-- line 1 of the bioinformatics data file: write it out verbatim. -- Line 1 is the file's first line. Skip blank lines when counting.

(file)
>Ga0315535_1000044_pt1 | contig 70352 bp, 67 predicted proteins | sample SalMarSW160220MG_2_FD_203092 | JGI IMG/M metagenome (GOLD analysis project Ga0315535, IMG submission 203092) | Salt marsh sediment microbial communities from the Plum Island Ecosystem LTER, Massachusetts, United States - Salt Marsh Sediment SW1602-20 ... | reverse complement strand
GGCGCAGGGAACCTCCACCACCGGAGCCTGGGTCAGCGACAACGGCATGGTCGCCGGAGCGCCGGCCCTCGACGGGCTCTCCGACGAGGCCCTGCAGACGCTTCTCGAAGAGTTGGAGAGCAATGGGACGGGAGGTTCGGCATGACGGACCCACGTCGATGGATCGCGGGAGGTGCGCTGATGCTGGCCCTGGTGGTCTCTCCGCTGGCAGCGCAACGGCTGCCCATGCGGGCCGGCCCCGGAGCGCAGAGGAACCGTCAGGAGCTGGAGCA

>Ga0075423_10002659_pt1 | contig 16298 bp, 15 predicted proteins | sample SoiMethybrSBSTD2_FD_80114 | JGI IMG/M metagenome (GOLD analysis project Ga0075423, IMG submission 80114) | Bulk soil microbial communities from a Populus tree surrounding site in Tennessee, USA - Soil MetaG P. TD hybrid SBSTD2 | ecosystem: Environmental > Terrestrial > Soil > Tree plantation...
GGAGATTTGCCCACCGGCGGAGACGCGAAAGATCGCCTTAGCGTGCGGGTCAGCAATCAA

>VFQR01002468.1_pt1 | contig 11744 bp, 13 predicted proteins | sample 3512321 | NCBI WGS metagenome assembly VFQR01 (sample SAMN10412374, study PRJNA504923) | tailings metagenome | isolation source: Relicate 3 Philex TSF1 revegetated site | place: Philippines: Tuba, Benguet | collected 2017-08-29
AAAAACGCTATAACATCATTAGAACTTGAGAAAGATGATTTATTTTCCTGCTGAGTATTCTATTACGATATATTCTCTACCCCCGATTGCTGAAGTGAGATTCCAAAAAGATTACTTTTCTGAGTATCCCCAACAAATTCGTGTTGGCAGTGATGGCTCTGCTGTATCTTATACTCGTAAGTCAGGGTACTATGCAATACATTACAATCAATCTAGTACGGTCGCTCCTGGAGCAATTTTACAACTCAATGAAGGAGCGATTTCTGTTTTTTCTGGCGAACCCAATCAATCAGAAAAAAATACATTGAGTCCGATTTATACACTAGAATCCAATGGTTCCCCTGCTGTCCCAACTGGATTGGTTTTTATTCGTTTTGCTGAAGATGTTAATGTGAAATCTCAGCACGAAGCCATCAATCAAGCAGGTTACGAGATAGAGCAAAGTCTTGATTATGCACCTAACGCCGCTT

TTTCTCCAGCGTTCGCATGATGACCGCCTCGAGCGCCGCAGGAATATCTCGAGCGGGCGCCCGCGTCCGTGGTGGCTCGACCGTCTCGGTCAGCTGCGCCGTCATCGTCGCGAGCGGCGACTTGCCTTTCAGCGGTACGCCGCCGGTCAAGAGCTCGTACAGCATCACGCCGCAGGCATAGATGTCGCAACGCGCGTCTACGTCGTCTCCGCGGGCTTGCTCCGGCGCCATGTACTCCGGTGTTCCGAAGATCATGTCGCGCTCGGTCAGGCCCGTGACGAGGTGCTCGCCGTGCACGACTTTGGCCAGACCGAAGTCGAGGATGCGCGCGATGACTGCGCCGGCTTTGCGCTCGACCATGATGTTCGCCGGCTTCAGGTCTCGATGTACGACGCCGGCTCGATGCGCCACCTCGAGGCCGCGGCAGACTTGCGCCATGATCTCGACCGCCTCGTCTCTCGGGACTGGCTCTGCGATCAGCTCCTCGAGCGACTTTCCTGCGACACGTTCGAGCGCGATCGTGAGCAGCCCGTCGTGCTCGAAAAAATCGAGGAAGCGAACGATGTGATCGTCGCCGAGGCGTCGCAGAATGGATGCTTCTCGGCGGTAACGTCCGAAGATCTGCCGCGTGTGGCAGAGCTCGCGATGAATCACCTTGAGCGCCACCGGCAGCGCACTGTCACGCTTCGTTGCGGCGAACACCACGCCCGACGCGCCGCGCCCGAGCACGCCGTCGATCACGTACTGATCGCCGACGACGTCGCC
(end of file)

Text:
>Ga0315535_1000044_pt1 | contig 70352 bp, 67 predicted proteins | sample SalMarSW160220MG_2_FD_203092 | JGI IMG/M metagenome (GOLD analysis project Ga0315535, IMG submission 203092) | Salt marsh sediment microbial communities from the Plum Island Ecosystem LTER, Massachusetts, United States - Salt Marsh Sediment SW1602-20 ... | reverse complement strand